AbstractCystic fibrosis is a lethal autosomal recessive disease, caused by a defect of the cystic fibrosis transmembrane conductance regulator (CFTR), which is characterised by lung disease. However, medical advances mean the survival age is increasing and, as such, various non-pulmonary co-morbidities are modulating quality and longevity of life. For instance, cystic fibrosis-related diabetes is the most common non-respiratory consequence of cystic fibrosis, which is associated with poorer lung disease and vascular dysfunction. Furthermore, endothelial perturbation is observed in people with cystic fibrosis without dysglycaemia and may modulate aerobic exercise dysfunction. Therefore, it was hypothesised that cystic fibrosis-related dysglycaemia would impair aerobic exercise and ventilatory function, which would be associated with microvascular endothelial dysfunction and oxidative stress.
Data within this thesis demonstrated, for the first time, that the determination of maximal oxygen uptake was safe, valid and feasible amongst children, adolescents and adults with mild to severe lung disease. When utilising this protocol, it was also revealed that maximal aerobic fitness was impaired in people with cystic fibrosis-related diabetes compared to their age- and sex-matched counterparts with cystic fibrosis and normal glucose tolerance. Ventilation-perfusion mismatches were also observed in a 3rd of adults with cystic fibrosis, irrespective of their glycaemic status. Cell culture studies demonstrated that CFTR regulated inflammation, oxidative stress and cell signalling in the human lung microvasculature, which ultimately promoted optimal actin cytoskeleton formation and cell alignment in response to flow. Therefore, a loss of CFTR function could cause lung microvascular perturbation and ventilation-perfusion mismatches in vivo. Oxidative stress in cystic fibrosis is an important pathophysiological mechanism for these observations; furthermore, it was observed that biomarkers of oxidative stress were elevated in people with clinically-stable cystic fibrosis.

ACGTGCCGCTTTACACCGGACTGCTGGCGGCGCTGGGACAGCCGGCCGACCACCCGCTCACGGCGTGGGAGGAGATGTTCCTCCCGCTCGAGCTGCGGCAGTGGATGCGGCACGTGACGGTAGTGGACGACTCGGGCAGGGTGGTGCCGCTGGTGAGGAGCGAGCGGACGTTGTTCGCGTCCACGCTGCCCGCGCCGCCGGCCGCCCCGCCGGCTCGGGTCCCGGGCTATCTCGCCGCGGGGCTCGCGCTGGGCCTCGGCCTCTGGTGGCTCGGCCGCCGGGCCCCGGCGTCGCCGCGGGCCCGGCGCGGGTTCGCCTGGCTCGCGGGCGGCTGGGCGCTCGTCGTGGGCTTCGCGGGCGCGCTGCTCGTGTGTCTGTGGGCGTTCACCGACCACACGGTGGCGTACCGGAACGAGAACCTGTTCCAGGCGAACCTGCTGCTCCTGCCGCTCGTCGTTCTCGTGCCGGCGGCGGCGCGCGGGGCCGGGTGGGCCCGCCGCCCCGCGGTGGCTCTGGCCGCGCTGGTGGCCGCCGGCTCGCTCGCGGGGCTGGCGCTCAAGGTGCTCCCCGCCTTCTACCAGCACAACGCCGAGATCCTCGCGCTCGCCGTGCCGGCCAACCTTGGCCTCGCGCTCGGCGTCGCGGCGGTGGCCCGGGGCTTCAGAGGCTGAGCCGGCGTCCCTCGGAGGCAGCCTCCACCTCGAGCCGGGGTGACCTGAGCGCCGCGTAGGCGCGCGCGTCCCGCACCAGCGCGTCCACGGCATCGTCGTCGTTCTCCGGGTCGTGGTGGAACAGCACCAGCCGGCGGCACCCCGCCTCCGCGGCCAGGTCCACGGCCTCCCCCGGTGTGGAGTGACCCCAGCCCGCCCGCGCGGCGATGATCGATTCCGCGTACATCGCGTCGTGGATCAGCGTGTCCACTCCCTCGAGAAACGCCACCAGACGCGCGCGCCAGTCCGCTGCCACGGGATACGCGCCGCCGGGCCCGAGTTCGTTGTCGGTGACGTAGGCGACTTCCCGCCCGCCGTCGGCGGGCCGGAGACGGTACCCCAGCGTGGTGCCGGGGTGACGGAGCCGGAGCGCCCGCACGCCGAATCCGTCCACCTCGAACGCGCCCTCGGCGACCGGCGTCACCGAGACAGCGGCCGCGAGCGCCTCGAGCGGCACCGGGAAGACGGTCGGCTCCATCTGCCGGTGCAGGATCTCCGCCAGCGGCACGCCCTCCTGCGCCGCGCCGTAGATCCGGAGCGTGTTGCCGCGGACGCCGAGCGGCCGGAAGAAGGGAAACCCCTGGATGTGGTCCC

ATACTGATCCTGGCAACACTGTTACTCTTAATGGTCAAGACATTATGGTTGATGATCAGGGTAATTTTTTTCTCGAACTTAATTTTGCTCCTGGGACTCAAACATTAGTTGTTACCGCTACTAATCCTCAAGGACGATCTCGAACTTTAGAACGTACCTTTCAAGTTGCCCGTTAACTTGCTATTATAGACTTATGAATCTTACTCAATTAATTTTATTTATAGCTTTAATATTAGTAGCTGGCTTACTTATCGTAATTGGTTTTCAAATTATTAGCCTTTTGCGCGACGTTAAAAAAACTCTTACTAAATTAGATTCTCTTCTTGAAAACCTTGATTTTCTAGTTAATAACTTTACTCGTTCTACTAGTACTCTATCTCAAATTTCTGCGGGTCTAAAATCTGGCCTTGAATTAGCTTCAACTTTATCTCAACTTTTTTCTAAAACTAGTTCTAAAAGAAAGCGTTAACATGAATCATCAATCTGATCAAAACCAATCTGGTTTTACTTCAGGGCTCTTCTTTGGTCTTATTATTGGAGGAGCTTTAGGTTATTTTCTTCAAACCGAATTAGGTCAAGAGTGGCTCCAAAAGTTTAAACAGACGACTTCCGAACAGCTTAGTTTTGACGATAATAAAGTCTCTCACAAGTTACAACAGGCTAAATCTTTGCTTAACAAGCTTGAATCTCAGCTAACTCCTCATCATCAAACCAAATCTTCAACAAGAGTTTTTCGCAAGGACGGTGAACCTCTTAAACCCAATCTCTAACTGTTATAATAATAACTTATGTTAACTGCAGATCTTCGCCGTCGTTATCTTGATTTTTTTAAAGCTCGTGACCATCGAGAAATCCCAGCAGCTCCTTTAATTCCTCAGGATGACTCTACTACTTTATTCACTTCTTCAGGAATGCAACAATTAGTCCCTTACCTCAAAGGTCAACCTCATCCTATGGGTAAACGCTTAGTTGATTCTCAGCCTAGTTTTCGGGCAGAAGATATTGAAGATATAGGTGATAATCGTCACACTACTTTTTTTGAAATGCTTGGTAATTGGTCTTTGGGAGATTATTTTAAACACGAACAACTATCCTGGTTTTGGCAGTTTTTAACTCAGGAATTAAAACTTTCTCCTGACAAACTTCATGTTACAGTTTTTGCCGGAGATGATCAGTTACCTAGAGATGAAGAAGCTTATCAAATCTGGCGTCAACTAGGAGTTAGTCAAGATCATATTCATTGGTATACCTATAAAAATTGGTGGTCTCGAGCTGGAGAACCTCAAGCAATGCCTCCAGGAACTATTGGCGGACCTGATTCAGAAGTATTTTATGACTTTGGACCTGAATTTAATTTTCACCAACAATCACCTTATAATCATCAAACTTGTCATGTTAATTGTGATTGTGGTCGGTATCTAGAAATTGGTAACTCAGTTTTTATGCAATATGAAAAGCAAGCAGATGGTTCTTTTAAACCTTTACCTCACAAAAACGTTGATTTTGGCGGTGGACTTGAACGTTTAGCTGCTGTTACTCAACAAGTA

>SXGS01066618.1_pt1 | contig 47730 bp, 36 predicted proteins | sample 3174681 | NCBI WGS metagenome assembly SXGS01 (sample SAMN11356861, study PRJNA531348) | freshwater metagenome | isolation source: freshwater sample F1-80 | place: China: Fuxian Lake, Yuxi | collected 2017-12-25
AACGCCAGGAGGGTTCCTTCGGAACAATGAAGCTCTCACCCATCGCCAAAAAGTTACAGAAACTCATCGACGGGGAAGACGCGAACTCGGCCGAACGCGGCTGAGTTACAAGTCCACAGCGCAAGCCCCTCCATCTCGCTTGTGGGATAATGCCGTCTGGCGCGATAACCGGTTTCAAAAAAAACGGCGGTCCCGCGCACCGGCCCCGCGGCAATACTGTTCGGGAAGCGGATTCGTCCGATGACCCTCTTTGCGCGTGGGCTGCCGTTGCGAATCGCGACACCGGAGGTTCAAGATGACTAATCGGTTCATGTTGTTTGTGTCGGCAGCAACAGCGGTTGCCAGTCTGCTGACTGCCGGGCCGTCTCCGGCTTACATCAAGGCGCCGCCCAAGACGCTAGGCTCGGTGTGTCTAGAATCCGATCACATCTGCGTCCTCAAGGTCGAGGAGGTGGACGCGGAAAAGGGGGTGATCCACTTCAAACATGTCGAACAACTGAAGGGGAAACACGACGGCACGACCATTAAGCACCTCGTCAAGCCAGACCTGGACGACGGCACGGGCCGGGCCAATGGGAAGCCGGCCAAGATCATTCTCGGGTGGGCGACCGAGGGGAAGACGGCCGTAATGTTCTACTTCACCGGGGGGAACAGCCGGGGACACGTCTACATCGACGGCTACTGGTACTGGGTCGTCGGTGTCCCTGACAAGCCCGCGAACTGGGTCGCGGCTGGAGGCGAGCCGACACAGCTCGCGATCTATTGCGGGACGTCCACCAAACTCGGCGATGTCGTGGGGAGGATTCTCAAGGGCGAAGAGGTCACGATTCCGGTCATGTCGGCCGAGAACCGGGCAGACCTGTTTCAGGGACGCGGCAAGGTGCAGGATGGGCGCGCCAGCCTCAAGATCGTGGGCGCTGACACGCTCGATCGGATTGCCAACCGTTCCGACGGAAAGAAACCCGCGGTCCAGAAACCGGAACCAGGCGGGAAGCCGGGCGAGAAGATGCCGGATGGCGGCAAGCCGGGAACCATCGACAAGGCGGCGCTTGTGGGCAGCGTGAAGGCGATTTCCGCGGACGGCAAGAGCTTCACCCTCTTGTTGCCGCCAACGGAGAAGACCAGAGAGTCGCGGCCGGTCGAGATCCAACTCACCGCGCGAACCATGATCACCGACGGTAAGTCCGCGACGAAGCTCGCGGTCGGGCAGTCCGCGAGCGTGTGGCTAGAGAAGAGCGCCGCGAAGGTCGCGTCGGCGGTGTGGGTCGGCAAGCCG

Together, these data provide promising rationale to study redox-based therapeutics in models of cystic fibrosis-related lung disease, dysglycaemia and endothelial dysfunction.
|Date of Award
|Zoe Saynor (Supervisor) & Jan Shute (Supervisor)